Adding 6 and 4 has never been so complicated.
In the video below, Matt Parker and his team set up over 10,000 dominoes to act as a circuit and perform simple mathematical calculations during the Manchester Science Festival. To understand how their domino circuits work, you need to know a few things about how computers perform operations.
First of all, computers use a different number system than most of us do: binary. We use decimal numbers. For example, let’s look at the number 10: the digit furthest to the right represents 1s; the second digit represents 10s and so on. Thus, 10 is 0x1+1×10. In binary, the right-most digit still represents 1s, but the digits move up in powers of 2: 1,2,4,8,16… Let’s look at how the number 12 is built in binary and decimal:
On the right we have the breakdown of 12 in decimal notation and on the left we have it in binary. 1100 in binary is the same as 12 in decimal.
Because the only two values you ever see in binary numbers are 0 and 1, addition is much simpler. You add each digit one at a time with two or three inputs. Therefore, in binary:
There is no such thing as a “2” in binary (2 is written as 10). When you start adding the second digit, the table gains a few rows because it has to account for an input that may have been carried from the previous addition:
Let’s think about adding 4 and 6 as they do in the video:
All of the mini additions necessary for this calculation can be done using the simple table.
Throughout the video, the dominoes have to “make choices” to perform their calculations. They look at each mini addition at a time and decide what the value of the final digits should be. As above, for the 1s digit, there are 2 inputs, so the builders used what they call a half-adder — a portion of the circuit — and for the rest of the digits there are 3 inputs so they use full adders — bigger repeating portions of the circuit.
These choices are made using what computer scientists call logical gates. In the case of a computer, the inputs are made using on-off electrical signals. In the domino circuit, they are made with falling dominoes. These gates are then combined to make the adders.
The two types of gates explained in the giant circuit video were XOR gates and AND gates.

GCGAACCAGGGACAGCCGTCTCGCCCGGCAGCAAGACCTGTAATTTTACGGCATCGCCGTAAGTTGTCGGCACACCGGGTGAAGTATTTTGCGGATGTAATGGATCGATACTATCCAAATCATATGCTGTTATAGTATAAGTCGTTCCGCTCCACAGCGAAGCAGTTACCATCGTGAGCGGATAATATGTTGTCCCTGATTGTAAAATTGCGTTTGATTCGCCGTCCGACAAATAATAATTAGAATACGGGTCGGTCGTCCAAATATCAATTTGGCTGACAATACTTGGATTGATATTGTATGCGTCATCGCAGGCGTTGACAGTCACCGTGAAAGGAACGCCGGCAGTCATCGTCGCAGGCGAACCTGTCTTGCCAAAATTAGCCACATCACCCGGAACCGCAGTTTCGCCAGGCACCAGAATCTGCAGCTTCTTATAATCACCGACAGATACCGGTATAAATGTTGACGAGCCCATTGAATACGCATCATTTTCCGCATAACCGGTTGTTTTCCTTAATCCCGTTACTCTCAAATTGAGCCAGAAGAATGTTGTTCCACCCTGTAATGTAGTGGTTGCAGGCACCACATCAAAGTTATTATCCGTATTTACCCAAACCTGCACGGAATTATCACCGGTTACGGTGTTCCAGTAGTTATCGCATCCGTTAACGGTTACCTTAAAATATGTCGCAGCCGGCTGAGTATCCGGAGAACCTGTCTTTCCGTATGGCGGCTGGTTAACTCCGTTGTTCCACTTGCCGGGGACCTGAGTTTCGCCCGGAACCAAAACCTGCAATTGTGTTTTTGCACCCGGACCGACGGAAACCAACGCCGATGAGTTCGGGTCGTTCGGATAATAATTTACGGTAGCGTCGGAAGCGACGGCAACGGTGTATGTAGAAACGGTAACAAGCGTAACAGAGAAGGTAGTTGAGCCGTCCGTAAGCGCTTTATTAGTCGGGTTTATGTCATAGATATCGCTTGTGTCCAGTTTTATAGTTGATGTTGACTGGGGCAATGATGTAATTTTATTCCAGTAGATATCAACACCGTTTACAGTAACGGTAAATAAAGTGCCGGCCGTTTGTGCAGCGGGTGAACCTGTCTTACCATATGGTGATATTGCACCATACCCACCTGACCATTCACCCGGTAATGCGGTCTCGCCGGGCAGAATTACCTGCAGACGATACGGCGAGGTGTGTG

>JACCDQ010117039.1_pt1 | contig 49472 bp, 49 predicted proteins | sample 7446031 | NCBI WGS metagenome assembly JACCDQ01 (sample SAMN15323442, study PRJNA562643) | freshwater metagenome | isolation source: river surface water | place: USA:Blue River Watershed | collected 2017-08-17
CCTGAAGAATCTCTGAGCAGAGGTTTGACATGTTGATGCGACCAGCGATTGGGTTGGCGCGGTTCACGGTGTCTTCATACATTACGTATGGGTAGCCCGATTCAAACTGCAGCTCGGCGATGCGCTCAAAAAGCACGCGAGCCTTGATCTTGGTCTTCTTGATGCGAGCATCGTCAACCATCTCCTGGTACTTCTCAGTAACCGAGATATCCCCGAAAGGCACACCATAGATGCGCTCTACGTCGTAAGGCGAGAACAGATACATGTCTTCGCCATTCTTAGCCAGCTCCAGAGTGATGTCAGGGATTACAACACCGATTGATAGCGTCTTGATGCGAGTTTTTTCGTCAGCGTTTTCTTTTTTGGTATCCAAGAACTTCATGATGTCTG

An XOR gate lets the signal through if one and only one of the inputs in “on.” An AND gate lets the signal through only if both inputs are “on.” Let’s look at the piece of circuit below and consider the 4 options.
If neither pile A nor B is knocked over, nothing happens.
If pile B is knocked over but pile A is not, the dominoes fall over until they reach point E, and the chain of falling dominoes ends.
If pile A is knocked over but pile B is not, pile A sends dominoes falling in both directions. When those travelling to the right reach point C, they topple forward and prevent those that started left from making it through. Thus dominoes at point D are left standing, and the signal does not make it through.
If both piles are knocked over at the same time, those from pile B prevent the A dominoes from going left and the right-hand signal makes it all the way to the end unstopped.
This was an example of an AND gate since both piles had to be knocked over for the signal to make it out the other end.
Watch the video to see how Parker and his team make an XOR gate or try it yourself. His tips: make sure the dominoes sit completely flat, mark difficult positions with chalk so that you know exactly where to set the dominoes and, if you knock over a portion of the circuit while you are building it, let someone else re-build it so that you don’t get too frustrated.
In his words: “We’ve managed to show with this proof of concept that yes you can, you can actually build an entire computer out of dominoes, although we’ve also managed to demonstrate that you probably don’t want to.” It’s very time consuming to have to set all of the dominoes up every time you want to perform a new calculation, after all.